BNZ's tier one ratio at 8.99% as of September 30 wasn't far above the new minimum but it had a little more comfort with its 11.84% total capital ratio. State owned Kiwibank's tier one ratio was 9% at June 30 and its total ratio was 11%. Both Rabobank, a rural specialist, and Kiwibank have been among the most aggressive lenders in a credit market featuring anemic lending growth at best over the past year or so.

Elsewhere the latest key ratio figures show a little more comfort. ANZ NZ's tier one ratio was 9.96% and total capital ratio 12.66% as of September 30, ASB's tier one was 11.2% and total 12.8% at June 30, SBS Bank's tier one was 11.51% and total 13.89% at June 30, and The Co-operative Bank - formerly PSIS -  had a 17.4% tier one and 18.1% total capital ratio as of June 30.

In its annual results last week Westpac disclosed a tier one capital ratio of 10.5% but no total capital ratio and says it won't until its September quarter general disclosure statement is released next month. However, as of June 30 Westpac's total capital ratio was 12.8%.

Although the current Reserve Bank mandated tier one capital ratio is 4%, for ANZ, BNZ, Westpac and Kiwibank, who have a combined NZ$9 billion of debt guaranteed by the Crown wholesale funding guarantee, it's 6%.

How it breaks down

The Reserve Bank defines capital as a measure of how much a bank's assets exceed the amount of money it owes depositors and other ordinary creditors. It is divided into two categories, called "tier one capital" and "tier two capital". Total capital is the sum of both.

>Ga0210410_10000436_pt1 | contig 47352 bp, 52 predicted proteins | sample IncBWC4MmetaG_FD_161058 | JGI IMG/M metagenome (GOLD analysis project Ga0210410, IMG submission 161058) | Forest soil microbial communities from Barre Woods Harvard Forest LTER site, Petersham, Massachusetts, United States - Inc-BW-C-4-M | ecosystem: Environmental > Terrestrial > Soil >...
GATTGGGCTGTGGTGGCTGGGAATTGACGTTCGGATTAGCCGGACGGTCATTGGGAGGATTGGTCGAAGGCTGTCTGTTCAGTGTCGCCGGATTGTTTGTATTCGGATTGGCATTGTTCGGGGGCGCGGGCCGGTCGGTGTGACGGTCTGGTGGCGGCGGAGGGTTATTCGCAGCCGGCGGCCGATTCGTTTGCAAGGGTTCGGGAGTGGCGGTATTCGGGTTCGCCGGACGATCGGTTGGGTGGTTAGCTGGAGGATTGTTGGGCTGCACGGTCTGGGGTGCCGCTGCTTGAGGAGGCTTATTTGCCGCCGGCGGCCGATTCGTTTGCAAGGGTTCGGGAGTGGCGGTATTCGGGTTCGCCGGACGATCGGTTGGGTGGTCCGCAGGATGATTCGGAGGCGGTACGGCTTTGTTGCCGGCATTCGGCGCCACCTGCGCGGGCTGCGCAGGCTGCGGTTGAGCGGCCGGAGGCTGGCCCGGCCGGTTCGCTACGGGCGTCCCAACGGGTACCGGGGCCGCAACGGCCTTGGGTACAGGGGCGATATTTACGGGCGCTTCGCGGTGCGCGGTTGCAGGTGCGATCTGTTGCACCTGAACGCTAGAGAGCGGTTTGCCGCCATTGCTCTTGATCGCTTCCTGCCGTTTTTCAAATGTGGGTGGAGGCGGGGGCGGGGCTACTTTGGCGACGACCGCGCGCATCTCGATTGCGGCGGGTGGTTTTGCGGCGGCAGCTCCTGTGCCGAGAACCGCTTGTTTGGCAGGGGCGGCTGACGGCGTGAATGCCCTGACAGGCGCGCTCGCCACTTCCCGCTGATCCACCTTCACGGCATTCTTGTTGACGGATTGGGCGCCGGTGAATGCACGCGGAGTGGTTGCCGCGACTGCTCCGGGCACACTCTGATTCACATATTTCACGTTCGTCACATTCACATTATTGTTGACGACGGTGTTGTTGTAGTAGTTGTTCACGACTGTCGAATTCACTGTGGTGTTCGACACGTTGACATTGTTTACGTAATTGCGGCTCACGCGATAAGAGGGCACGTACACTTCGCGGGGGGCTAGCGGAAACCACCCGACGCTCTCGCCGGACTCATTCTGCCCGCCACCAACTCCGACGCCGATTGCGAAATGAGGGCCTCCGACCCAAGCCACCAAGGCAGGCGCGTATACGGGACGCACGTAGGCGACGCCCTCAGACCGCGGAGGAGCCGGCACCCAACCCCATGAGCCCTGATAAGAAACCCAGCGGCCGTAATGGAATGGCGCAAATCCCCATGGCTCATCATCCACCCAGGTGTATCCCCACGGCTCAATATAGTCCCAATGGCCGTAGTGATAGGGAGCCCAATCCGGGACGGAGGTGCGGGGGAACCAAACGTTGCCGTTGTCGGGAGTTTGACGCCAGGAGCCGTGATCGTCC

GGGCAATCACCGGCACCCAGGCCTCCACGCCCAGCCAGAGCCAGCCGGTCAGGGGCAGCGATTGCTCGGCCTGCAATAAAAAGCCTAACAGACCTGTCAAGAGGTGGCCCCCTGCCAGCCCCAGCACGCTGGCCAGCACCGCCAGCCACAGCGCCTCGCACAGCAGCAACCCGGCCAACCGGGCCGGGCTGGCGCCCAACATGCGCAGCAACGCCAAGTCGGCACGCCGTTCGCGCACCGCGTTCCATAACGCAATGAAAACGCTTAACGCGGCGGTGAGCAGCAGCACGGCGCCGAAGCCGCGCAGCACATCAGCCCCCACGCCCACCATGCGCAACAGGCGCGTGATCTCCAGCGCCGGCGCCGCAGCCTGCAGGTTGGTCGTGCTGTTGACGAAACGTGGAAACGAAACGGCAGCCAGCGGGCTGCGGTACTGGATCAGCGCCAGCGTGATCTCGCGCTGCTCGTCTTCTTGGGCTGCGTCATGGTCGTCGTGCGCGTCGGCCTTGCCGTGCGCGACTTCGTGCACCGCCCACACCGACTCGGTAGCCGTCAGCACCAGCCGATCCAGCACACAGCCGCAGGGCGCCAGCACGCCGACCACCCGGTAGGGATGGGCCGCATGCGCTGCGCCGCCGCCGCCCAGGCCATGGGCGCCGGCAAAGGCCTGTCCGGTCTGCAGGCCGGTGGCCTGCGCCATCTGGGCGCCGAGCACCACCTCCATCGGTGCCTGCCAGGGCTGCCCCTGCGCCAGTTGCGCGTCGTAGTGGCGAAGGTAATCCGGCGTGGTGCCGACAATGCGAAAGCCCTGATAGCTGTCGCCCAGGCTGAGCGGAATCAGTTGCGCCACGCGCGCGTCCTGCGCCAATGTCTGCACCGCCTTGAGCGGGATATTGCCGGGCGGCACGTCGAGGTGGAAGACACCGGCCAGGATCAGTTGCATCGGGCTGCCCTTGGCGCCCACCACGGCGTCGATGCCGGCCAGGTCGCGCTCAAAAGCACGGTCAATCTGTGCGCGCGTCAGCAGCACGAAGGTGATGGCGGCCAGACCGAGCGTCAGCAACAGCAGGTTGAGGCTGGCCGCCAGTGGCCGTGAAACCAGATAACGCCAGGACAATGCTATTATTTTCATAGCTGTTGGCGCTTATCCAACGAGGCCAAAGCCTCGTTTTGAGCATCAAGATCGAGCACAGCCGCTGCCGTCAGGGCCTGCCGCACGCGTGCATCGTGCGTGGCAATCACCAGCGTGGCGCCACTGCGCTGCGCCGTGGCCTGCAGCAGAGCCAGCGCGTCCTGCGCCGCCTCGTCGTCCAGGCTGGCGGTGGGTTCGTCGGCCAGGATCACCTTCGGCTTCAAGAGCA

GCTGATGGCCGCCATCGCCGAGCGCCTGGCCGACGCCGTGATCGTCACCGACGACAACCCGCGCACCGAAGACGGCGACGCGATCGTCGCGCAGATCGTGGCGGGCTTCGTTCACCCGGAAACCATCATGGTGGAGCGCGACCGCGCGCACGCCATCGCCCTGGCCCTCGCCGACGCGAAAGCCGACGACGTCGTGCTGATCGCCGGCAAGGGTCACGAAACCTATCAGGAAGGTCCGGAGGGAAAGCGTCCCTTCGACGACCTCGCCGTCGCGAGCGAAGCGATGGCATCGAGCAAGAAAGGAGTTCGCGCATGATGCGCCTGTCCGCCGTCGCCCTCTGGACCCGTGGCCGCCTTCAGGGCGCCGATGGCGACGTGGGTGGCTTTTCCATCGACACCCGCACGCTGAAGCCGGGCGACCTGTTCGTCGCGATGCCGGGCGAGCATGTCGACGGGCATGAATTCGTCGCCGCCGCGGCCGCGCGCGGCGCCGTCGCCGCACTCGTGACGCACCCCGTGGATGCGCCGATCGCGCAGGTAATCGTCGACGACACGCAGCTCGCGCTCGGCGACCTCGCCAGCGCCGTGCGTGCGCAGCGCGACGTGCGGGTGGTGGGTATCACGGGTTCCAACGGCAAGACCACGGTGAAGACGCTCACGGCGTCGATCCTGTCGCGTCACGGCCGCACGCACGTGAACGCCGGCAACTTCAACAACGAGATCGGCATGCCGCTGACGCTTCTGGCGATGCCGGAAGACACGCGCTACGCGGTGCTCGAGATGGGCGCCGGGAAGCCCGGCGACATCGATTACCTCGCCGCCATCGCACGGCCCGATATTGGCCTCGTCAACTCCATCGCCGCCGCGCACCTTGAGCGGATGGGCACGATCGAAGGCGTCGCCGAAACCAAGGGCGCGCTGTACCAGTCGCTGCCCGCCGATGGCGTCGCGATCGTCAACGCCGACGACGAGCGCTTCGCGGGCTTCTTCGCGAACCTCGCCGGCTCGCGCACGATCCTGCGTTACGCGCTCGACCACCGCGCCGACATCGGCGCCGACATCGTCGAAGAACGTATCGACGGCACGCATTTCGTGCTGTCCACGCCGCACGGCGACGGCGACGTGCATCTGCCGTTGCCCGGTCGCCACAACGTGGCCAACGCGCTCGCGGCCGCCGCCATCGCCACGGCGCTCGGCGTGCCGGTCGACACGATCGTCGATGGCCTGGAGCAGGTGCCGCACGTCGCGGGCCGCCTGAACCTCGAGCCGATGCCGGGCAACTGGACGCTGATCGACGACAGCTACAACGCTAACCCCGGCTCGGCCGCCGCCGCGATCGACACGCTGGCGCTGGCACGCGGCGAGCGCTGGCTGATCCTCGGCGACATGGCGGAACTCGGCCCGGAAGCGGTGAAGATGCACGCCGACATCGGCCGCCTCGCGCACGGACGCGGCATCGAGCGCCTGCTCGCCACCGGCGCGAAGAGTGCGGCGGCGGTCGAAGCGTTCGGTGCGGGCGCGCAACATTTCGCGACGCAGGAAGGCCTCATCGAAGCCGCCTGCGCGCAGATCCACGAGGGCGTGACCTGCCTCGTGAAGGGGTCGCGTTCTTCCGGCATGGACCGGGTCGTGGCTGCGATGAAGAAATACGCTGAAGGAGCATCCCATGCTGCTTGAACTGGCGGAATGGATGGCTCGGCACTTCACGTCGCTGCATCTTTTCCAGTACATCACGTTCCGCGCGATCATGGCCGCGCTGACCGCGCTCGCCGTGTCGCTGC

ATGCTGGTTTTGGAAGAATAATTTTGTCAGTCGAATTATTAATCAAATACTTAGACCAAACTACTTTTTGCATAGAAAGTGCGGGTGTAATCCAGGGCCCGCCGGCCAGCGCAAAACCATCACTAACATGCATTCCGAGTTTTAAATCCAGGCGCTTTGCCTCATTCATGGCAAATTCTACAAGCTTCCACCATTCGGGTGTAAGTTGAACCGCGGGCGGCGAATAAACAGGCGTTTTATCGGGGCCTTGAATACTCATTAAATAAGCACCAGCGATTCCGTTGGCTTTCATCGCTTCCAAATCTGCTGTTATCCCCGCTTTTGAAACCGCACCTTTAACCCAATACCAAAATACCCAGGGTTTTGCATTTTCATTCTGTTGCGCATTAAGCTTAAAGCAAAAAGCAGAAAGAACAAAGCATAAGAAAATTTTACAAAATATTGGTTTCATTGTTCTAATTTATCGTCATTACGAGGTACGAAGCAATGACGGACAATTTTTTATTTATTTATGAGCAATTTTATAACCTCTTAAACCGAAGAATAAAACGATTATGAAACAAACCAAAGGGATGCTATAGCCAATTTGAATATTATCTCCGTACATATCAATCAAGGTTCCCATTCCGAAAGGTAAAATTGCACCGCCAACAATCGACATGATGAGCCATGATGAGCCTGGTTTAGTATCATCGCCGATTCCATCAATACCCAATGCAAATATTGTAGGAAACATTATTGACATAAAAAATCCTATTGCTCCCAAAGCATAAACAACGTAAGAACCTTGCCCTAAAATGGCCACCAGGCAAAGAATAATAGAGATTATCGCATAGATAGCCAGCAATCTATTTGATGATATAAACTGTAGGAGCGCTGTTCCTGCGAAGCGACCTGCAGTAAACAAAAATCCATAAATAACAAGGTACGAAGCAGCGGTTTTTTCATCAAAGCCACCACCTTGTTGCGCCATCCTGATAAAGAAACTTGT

Tier one capital represents the shareholders' funds in the bank - their share of the bank's assets after all of the bank's debts have been repaid to creditors.

Tier two capital generally has a lower capacity to absorb losses than tier one capital. One of the more important forms of tier two capital is "subordinated debt" such as money the bank owes to creditors, but that in a winding up can only be repaid after the bank has repaid the money it owes to depositors and other ordinary creditors.

Capital is expressed as a percentage of a banking group's total “risk weighted exposures”. Risk weighted exposures are a measure of the banking group’s exposure to credit risk, market risk and operational risk. Capital as a percentage of risk weighted exposures is known as the capital ratio. Use of the capital ratio enables a banking group's capital position to be compared with those of other banks.  See more on the Reserve Bank's website.

'Pragmatic approach'

Tim Loan, SBS Bank's general manager for finance, said his preliminary view was the Basel III consultation paper didn't appear to reveal any surprises, although SBS staff would be looking in more detail over coming weeks. Loan said it appeared the Reserve Bank was taking a pragmatic approach to its capital definitions with the criteria for inclusion as both tier one and tier two capital tightened.